Session Chair: Nick Ruest
Regency A 
 

Islandora Foundation and the Terrific Twos: An Islandora Community Update

Melissa Anez1, Mark Leggott1,2

1Islandora Foundation, Canada; 2University of Prince Edward Island

Two years have passed since the formation of the Islandora Foundation was announced at Open Repositories 2013. Since that time, the project has welcomed more than a dozen supporting institutions, hosted Islandora Camps all over the world, and completed two fully community-driven software releases with dozens of new modules built and contributed by the Islandora community.

The Islandora project has made the journey from a grant-funded project incubated in a University library, to a vibrant and global community facilitated by a non-profit that exists only by symbiosis with the community it serves. This presentation will provide a general overview of that journey and the current status of the Islandora project and community.

Anez-Islandora Foundation and the Terrific Twos-65_b.pdf

Developing Open Oral Histories in Islandora

Lingling Jiang1, Kim Pham1, Kirsta Stapelfeldt1, Edward Garrett2

1University of Toronto; 2Pinedrop

The I​slandora Oral Histories Solution Pack​ingests, transcribes, and annotates audio and video files (with all separate elements being permissible and available to other Islandora modules). It was developed to address the increasing demand to make recorded oral histories web-accessible, searchable, SEO-Friendly and more engaging. The increase in the volume of audio and video recordings being produced require appropriate stewardship to ensure long-term preservation and easy public access. Scholars and researchers also want the ability to choose different areas on those recordings to produce multi-faceted content and metadata such as annotation, transcription, publication, and to associate oral histories with other repository content including (but not limited to) documents, other media files, citations, and images.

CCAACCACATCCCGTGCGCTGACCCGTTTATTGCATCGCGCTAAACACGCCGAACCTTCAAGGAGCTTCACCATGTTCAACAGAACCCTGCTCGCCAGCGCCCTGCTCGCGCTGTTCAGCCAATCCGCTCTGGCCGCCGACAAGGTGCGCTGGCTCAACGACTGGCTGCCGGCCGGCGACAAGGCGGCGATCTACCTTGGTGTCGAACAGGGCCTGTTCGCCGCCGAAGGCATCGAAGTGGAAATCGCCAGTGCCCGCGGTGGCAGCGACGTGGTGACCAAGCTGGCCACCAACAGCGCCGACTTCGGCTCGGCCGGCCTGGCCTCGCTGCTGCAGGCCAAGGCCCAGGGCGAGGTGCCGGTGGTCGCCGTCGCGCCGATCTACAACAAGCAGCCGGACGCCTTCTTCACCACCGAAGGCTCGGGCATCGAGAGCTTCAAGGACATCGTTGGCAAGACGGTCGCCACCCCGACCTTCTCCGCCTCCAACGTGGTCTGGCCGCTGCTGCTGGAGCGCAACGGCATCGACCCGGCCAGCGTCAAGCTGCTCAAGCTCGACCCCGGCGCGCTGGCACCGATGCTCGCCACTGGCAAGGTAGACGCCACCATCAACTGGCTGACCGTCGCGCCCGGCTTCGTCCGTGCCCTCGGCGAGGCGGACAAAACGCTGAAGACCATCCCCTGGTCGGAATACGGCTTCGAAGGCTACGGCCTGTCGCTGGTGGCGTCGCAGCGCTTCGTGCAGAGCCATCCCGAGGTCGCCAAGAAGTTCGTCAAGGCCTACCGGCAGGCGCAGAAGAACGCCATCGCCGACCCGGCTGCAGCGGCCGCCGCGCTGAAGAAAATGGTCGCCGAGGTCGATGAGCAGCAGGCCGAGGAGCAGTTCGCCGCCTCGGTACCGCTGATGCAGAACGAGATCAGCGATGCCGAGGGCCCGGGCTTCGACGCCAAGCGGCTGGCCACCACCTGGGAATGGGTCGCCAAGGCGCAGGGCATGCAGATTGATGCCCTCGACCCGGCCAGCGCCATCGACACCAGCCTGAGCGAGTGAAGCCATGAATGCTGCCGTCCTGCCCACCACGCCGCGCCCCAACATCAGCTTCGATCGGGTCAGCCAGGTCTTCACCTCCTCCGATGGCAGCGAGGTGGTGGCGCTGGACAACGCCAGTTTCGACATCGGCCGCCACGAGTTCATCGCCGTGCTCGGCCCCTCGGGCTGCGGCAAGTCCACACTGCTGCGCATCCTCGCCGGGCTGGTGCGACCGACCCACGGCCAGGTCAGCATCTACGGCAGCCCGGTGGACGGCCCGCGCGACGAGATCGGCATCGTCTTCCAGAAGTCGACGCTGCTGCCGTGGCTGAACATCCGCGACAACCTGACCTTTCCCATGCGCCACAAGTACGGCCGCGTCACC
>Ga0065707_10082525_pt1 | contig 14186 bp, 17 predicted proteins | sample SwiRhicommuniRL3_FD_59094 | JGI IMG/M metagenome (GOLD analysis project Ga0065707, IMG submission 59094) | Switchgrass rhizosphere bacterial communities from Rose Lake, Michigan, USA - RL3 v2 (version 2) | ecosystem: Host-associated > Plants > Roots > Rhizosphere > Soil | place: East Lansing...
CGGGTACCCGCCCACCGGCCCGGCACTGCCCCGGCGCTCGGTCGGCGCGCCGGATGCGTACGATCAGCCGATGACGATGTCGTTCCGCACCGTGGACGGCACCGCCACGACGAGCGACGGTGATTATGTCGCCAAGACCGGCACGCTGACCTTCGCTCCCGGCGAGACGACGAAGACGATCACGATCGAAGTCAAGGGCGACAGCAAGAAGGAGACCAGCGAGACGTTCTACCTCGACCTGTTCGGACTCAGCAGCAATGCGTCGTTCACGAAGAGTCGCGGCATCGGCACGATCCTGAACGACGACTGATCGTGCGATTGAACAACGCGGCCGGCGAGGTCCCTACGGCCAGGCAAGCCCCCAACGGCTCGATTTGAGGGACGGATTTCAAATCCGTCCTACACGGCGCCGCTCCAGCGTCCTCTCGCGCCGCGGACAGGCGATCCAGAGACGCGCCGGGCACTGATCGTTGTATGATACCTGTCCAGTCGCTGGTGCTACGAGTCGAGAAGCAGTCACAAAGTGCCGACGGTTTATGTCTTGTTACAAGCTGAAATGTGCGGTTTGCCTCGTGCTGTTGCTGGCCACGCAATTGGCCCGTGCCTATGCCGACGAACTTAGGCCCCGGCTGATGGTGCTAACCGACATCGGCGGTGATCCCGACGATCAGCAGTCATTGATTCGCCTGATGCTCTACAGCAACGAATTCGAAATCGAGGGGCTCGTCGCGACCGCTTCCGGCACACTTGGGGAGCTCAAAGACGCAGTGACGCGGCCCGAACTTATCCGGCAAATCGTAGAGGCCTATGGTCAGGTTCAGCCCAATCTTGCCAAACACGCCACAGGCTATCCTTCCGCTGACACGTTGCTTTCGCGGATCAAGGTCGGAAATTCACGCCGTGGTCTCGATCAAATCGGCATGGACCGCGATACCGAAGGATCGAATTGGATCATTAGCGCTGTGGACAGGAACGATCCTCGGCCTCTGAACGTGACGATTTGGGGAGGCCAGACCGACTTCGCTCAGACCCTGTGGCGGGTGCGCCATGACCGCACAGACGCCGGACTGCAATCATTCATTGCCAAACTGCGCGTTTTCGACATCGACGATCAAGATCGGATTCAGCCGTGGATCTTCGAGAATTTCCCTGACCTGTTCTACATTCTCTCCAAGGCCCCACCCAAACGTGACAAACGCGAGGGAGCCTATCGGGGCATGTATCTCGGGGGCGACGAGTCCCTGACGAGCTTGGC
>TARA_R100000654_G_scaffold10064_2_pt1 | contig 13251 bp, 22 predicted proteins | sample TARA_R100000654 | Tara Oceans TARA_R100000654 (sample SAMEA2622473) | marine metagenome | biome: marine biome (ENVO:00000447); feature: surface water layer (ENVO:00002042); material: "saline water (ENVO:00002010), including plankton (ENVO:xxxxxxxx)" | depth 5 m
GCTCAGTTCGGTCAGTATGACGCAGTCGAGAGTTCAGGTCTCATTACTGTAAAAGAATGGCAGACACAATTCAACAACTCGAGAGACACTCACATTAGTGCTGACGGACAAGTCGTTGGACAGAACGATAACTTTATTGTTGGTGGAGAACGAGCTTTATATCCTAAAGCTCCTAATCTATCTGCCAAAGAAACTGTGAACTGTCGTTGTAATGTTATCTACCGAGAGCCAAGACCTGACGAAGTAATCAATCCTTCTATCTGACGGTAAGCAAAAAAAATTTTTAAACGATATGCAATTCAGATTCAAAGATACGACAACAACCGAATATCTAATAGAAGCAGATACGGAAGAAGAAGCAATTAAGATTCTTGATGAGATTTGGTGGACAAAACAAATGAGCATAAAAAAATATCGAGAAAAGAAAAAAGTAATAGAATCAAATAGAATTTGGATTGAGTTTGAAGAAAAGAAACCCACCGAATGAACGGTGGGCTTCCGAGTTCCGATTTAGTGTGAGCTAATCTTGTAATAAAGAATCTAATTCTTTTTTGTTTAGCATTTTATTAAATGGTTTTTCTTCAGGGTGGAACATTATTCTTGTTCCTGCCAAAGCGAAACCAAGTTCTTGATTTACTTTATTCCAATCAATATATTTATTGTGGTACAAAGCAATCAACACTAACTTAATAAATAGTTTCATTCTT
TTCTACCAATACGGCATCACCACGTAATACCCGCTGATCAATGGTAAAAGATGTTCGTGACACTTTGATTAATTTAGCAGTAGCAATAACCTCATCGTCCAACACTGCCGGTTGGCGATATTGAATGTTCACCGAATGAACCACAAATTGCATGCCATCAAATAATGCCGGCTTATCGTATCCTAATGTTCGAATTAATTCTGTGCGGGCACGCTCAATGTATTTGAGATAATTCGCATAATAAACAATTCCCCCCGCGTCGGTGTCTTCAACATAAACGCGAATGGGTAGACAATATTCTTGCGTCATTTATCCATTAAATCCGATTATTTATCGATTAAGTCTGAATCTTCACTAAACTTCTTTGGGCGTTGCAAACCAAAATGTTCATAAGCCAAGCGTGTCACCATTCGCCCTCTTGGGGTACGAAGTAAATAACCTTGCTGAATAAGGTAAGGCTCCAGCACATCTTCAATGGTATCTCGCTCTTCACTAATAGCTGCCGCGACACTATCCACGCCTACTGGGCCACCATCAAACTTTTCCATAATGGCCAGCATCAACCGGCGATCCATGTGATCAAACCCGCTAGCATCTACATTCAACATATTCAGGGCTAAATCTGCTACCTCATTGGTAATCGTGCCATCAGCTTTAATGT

The module supports HTML5 video, including built-in closed caption/subtitles and interactive transcript/annotation display. The module reflects our research and understanding of existing tools, open standards, and best practices for audio/video annotation.

Jiang-Developing Open Oral Histories in Islandora-109_a.pdf

The Learning in Neural Circuits Research Environment: Managing Living Specimens and Laboratory Data in Islandora

Lingling Jiang, Kim Pham, Kirsta Stapelfeldt, Blake Richards

University of Toronto

Learning In Neural Circuits (LINC) is a new repository and virtual research environment for the department of biological sciences research cluster at the University of Toronto Scarborough Campus. The system serves the Blake Richards neuroscience research lab, which is comprised of early career researchers (ECRs) who would benefit from training and practices in research data management. The repository is designed to institute best practices for research data management with this audience in mind as well as foster new insights by replacing traditional paper and spreadsheet based systems with a more complex relational metadata system and robust Solr index.

LINC is the locus of development for a new Islandora Living Research Lab Solution Pack developed in UTSC Library’s Digital Scholarship Unit (DSU). The code is currently available on the DSU github, with the hope that the module can be contributed to the Islandora project in 2016. The solution pack

D​igital Scholarship Unit



primary use case is to a record living specimen and to reveal the related experimental data associated with that specimen.

Jiang-The Learning in Neural Circuits Research Environment-108_a.pdf